As NewsBusters previously reported, former White House correspondent Sam Donaldson said Saturday, "Many on the political right believe this president [Barack Obama] ought not to be there – they oppose him not for his policies and political view but for who he is, an African American!”
On CNN Newsroom Sunday, Don Lemon agreed with Donaldson's indefensible observation (video follows with transcript and commentary):
As NewsBusters reported Saturday, former ABC White House correspondent Sam Donaldson told the Huffington Post, "Many on the political right believe this president [Barack Obama] ought not to be there – they oppose him not for his polices [sic] and political view but for who he is, an African American! These people and perhaps even certain news organizations (certainly the right wing talkers like Limbaugh) encourage disrespect for this president."
Limbaugh responded to this nonsense by email moments ago:
The mainstream media's response to Barack Obama being interrupted by a Daily Caller reporter during a Rose Garden press conference Friday is getting more preposterous with each passing second.
ABC's former White House correspondent Sam Donaldson told the Huffington Post Saturday, "Many on the political right believe this president ought not to be there – they oppose him not for his polices [sic] and political view but for who he is, an African American!"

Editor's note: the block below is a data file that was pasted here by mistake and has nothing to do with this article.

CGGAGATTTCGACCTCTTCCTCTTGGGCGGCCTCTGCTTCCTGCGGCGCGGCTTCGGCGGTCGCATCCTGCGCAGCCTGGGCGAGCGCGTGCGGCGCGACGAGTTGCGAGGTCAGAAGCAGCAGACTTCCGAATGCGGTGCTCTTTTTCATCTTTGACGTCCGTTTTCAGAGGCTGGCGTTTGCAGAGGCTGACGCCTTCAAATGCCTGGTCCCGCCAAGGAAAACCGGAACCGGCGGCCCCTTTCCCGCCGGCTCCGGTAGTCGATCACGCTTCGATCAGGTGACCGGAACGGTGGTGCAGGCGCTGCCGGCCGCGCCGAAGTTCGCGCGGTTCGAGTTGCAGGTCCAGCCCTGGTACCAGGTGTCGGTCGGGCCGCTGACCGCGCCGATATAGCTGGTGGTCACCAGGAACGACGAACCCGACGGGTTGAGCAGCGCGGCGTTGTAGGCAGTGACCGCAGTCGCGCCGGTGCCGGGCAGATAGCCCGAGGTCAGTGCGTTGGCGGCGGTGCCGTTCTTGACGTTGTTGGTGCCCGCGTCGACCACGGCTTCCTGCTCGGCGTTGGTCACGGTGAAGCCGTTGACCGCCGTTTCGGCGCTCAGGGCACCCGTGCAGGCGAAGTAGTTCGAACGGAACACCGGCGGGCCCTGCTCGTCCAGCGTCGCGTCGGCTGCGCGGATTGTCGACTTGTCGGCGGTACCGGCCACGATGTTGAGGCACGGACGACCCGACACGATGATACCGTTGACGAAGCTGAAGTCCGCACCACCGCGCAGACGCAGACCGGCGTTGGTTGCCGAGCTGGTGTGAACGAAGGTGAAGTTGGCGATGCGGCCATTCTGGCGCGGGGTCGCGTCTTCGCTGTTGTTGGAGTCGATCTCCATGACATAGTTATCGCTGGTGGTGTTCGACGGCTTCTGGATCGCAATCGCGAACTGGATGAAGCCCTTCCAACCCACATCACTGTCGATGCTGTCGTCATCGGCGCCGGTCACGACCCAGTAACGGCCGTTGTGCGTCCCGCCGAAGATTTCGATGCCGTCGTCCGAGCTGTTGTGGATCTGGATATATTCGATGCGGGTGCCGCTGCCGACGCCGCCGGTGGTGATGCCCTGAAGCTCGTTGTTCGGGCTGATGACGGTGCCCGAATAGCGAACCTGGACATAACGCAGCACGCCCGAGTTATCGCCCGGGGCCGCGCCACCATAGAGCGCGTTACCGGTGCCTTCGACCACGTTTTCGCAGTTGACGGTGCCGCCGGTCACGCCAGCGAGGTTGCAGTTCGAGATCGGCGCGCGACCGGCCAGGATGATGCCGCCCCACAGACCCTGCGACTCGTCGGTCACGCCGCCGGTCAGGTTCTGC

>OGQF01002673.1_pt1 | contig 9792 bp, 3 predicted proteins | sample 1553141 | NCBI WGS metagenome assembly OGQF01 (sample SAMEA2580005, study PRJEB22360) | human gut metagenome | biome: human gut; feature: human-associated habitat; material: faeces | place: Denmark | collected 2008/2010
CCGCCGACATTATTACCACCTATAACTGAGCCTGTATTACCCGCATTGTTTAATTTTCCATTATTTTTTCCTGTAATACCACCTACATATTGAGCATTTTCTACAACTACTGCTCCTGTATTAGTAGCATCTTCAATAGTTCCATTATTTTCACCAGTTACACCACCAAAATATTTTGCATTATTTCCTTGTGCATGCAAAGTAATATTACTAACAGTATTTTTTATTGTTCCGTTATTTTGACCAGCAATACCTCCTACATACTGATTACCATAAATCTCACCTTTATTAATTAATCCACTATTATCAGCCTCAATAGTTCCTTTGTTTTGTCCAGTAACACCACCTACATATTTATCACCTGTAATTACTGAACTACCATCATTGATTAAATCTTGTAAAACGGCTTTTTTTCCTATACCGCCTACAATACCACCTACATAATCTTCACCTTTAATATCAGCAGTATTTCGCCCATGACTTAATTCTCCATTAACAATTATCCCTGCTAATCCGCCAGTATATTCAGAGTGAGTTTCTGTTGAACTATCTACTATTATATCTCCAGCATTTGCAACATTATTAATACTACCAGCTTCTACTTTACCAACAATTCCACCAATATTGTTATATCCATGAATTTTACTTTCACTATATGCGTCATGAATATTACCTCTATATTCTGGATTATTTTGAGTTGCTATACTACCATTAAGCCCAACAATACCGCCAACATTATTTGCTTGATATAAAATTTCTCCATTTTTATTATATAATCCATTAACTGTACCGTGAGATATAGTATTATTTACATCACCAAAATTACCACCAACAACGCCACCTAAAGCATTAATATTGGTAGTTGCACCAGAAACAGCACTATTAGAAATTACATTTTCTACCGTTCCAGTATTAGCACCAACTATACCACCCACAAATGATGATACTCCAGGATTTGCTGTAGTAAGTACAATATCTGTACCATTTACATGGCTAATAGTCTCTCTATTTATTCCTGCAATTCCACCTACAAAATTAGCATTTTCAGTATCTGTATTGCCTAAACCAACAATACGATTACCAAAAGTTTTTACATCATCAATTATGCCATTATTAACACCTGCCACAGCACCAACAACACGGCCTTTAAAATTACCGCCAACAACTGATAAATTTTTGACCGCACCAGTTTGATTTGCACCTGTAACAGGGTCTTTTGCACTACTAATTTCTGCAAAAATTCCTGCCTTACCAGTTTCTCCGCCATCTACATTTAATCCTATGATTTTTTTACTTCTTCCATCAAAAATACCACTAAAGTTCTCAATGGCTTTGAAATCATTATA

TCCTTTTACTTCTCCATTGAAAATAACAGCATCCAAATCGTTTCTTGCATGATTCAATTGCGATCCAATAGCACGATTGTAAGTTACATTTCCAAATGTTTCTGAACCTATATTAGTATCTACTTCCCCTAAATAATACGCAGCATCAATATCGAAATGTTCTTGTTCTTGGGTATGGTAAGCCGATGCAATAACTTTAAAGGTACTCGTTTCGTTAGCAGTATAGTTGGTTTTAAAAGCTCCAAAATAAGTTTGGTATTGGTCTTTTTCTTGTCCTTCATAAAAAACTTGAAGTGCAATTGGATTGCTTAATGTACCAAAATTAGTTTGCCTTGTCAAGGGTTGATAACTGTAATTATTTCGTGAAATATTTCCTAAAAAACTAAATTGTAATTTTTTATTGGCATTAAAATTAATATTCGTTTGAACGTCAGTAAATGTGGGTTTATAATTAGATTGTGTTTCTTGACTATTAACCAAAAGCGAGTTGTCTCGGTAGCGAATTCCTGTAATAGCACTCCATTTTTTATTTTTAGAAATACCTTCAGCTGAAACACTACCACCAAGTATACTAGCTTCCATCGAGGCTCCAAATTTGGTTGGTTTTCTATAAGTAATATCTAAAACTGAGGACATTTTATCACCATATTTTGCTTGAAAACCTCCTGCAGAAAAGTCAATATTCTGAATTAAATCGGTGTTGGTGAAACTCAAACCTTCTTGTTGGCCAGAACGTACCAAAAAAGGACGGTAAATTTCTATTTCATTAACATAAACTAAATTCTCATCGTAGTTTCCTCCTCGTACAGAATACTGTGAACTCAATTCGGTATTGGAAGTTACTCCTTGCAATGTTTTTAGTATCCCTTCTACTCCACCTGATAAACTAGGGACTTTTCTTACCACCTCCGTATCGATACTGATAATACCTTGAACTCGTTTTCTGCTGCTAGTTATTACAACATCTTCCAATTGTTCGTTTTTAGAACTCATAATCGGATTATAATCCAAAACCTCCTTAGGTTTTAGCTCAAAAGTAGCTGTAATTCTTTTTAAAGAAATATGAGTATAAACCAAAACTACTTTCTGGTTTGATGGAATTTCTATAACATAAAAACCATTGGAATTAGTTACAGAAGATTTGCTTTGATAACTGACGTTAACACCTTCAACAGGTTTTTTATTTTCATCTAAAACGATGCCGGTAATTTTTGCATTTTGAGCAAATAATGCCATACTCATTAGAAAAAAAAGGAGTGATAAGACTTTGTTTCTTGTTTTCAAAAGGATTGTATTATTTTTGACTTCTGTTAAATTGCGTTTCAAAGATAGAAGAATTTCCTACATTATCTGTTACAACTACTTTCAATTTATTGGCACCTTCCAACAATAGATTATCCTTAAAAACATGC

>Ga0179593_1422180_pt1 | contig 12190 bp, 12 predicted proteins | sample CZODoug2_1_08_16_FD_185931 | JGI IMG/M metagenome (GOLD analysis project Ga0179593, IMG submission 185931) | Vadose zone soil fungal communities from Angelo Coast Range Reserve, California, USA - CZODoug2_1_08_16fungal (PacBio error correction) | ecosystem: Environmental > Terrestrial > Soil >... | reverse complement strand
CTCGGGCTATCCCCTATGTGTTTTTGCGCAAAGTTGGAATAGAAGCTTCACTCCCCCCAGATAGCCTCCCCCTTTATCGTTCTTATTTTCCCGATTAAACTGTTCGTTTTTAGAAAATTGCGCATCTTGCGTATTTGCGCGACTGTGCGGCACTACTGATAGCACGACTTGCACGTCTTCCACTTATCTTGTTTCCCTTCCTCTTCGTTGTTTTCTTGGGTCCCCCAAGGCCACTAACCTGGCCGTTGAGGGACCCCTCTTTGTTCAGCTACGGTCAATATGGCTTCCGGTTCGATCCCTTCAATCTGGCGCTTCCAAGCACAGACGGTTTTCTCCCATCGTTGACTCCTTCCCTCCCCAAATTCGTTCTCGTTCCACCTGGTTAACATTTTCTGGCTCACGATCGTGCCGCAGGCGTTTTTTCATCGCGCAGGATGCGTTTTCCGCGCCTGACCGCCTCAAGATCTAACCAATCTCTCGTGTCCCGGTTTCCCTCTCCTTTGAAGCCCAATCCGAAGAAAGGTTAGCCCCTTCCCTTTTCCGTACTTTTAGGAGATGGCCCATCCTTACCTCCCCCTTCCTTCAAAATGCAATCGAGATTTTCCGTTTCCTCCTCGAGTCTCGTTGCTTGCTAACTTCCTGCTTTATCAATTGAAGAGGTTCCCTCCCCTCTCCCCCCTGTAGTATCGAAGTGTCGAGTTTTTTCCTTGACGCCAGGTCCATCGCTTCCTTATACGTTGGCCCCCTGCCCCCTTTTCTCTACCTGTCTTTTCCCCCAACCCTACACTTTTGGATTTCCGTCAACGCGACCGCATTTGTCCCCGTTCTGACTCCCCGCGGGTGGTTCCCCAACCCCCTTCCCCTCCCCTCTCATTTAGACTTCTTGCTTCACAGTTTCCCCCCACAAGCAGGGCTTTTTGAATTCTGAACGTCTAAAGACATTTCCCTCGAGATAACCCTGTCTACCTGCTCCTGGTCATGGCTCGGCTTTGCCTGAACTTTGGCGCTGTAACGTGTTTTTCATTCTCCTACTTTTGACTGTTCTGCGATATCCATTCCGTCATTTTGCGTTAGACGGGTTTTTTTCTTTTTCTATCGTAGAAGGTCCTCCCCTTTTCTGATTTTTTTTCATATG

A Politico reporter has suggested that racism was behind Neil Munro's questioning of President Obama at the White House yesterday. Saying "it's very, very difficult to place race outside of this context," the Politico's Joe Williams claimed racially-motivated direspect of PBO is part of a pattern among conservatives, citing Rep. Joe Wilson, Arizona Governor Jan Brewer, and the Tea Party.
Williams made his remarks in the course of responding to a question from Michael Eric Dyson, subbing for Ed Schultz on MSNBC last night. View the video after the jump.
On Thursday's CBS This Morning, Bill Plante pointed out that "a new poll shows President Obama's support slipping in one key demographic that helped him win in 2008: white men." However, Pew Research Center's presidential exit poll from that year found that Obama actually lost 57 to 41 percent to Republican candidate John McCain.
Plante noted "concern in Mr. Obama's own party that his economic message in recent months is not connecting with voters," but led his report with a silver lining for the chief executive: "The President...has been claiming for months that he inherited the nation's economic problems, and in the new Gallup poll, more than two-thirds of Americans agree. They say that former President George Bush deserves either a moderate amount or a great deal of blame."
Barack Obama won the 2008 election in an electoral vote landslide, but racism darn near cost him the election - and if he loses this year, it will be because of racism, so says a doctoral candidate at Harvard University.
Google search data proves it, says Seth Stephens-Davidowitz, who is a candidate for a Ph.D. in economics, and wrote a post for the New York Times' “Campaign Stops” blog entitled “How Racist Are We? Ask Google.” Unfortunately, the study is a classic case of confusing correlation with causation.
MSNBC's complete lack of a standard for moonlighting progressive activism surfaced again this week with a new video weekend host Melissa Harris-Perry made for the "Americans for Marriage Equality Campaign" run by the Human Rights Campaign, the nation's largest gay lobby.